For those of you following my project, two weeks ago I experienced a devastating setback. I was working on a ray-picking function to enable a finer degree of interactivity with my planetary model when I hit a point where I wanted to stop, and in turning to my task list, found that I had run out of material to adapt.

I did the natural thing at that point and began looking for ways to expand my model and continue where the material left off. And that was when I realized that without significant research into the math and science underlying the models, I couldn’t continue. I’m a hobbyist, not a geophysicist.

It uh, hurt. I don’t know how often other people deal with this, but for me personally, it was yet another confrontation with the limitations of my understanding of math and science. I could comprehend them just well enough to translate functions written in C++ to Java, but not enough to write them from scratch.

It’s humbling and like I said, it hurt. I took a hard look at what I had done up to that point, which I should have had every reason to be proud of, and tried to figure out what to do next. It took a day or two to recover enough to get restarted, but I think by the weekend I was “working” again.

My current plan is now translating a couple of JavaScript planetary simulations to Java. It gives me an opportunity to study some JavaScript and practice converting more “functional,” interpreted code to static, compiled code. I’ve already encountered some interesting “quirks” of the language.

After a few hours working on the new project’s geometry procedure, I had figured out enough of what was going on to realize what I already had was better – I mean, I can’t speak to what it would be like running out of a browser, but it runs cleaner and doesn’t produce lots of out-of-bounds exceptions like the JS code apparently did. Honestly, after a couple hours chasing the problem on forums, it’s hard to figure out just HOW MUCH exception-handling gets swept under the rug by the interpreter.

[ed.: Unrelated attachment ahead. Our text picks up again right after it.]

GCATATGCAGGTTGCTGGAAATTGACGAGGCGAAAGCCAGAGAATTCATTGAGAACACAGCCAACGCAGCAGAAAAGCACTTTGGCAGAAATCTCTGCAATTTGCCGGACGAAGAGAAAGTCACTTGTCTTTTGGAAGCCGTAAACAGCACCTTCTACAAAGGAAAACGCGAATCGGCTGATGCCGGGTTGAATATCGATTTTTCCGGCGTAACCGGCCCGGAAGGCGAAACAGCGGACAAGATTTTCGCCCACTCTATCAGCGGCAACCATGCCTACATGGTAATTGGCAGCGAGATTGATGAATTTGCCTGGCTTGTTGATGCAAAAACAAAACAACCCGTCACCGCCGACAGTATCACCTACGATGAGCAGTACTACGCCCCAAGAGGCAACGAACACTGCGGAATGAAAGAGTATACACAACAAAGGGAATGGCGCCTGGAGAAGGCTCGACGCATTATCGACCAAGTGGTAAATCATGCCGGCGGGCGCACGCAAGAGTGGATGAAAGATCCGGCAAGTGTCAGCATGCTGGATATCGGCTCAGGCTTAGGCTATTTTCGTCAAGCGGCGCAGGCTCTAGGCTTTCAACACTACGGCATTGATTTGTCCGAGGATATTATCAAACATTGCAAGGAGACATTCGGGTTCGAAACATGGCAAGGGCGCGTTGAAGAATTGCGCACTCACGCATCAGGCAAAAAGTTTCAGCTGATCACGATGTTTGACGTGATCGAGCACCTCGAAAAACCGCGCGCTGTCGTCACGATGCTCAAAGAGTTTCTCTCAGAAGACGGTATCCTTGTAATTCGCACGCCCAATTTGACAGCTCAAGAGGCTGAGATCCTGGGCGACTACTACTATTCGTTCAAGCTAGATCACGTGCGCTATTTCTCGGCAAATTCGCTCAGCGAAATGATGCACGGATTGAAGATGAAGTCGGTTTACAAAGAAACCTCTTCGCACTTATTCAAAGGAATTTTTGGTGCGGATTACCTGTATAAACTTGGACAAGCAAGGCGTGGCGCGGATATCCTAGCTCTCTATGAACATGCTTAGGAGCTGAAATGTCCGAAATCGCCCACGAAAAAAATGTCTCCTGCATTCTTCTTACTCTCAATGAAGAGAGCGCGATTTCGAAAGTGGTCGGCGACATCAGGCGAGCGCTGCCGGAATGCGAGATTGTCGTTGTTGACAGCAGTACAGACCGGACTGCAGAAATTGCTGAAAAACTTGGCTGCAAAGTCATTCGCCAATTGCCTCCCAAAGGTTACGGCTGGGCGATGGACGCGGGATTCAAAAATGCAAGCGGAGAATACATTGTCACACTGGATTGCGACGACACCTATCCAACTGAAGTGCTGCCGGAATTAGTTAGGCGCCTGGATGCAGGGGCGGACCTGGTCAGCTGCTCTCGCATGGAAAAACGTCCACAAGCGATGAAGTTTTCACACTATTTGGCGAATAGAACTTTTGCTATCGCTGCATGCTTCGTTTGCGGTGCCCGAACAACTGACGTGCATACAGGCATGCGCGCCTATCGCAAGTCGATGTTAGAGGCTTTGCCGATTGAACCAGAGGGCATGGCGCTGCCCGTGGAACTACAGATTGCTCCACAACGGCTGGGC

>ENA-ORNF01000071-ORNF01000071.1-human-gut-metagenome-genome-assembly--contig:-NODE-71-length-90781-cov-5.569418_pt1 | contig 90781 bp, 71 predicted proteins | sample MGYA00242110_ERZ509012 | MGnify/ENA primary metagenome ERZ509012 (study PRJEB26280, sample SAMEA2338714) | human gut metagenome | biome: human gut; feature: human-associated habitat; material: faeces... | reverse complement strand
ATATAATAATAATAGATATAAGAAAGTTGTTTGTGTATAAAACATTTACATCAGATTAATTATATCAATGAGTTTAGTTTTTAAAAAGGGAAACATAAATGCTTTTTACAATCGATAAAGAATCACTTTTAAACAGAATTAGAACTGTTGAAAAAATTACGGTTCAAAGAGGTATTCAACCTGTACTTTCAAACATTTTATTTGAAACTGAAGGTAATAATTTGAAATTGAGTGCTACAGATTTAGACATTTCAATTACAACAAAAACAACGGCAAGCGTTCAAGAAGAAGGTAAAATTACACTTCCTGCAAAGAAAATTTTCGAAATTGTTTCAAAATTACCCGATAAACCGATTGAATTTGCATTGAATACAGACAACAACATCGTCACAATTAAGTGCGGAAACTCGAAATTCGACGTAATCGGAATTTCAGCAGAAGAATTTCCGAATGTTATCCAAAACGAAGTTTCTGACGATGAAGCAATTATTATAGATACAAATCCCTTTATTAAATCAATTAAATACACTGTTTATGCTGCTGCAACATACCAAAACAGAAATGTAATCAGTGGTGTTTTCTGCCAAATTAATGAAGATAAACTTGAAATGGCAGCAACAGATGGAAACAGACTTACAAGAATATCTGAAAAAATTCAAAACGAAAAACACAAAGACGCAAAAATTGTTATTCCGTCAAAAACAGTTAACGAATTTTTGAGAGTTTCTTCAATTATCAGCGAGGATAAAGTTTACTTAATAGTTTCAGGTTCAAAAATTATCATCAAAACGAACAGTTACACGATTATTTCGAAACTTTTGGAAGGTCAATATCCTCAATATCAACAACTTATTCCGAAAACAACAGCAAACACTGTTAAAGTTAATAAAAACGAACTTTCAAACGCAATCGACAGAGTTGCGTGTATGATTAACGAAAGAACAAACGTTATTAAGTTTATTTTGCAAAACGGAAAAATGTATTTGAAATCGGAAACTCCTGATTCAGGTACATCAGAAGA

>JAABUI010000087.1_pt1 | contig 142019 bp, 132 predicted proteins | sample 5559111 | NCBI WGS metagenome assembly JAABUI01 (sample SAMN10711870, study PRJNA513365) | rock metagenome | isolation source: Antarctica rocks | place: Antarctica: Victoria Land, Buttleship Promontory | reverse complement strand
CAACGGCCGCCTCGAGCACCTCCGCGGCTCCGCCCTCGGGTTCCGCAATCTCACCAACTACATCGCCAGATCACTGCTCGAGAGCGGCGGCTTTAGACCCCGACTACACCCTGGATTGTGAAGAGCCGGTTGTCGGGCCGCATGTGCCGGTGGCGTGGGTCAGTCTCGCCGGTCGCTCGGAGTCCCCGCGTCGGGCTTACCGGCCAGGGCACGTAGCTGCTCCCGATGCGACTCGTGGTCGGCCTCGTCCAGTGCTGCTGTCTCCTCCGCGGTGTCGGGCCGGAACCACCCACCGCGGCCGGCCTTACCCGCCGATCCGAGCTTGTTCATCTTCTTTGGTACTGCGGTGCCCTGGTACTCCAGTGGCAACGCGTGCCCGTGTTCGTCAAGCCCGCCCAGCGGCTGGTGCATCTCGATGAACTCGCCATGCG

So, I started in on transferring and refactoring my original geometry code from working through my previous project. I cleaned up a lot of stuff, added better comments, and finally created my own “Vector3” object to make my float arrays more readable (and bake-in some FloatUtil and VectorUtil functionality from JOGL). In fact, a lot of the refactoring has been wrapping JOGL utils and adding them to my classes.

Now that I have a bit of experience with JOGL, I’m looking forward to how I can streamline some of my code by pushing it through functions that I have more experience reading and using — as opposed to say, trying to decipher long, chained functions whose operations I barely understand. I’ve also taken steps to make the geometry code more portable if (I should say “when”) I need to move it to a new project.

About the middle of last week, I reached a point where I could display the basic geometry created by my new project. I was able to copy-paste a lot of code to the new project, owing to the successful decoupling of a handful of dependencies and the abstraction of objects and methods.

I’m doing better with a set of tasks ahead of me to keep me focused and busy. There are dozens of to-do’s that will have to wait yet another iteration of the world generator before I can begin implementing them, but I like to think I’m a bit wiser and a better programmer since I started this version.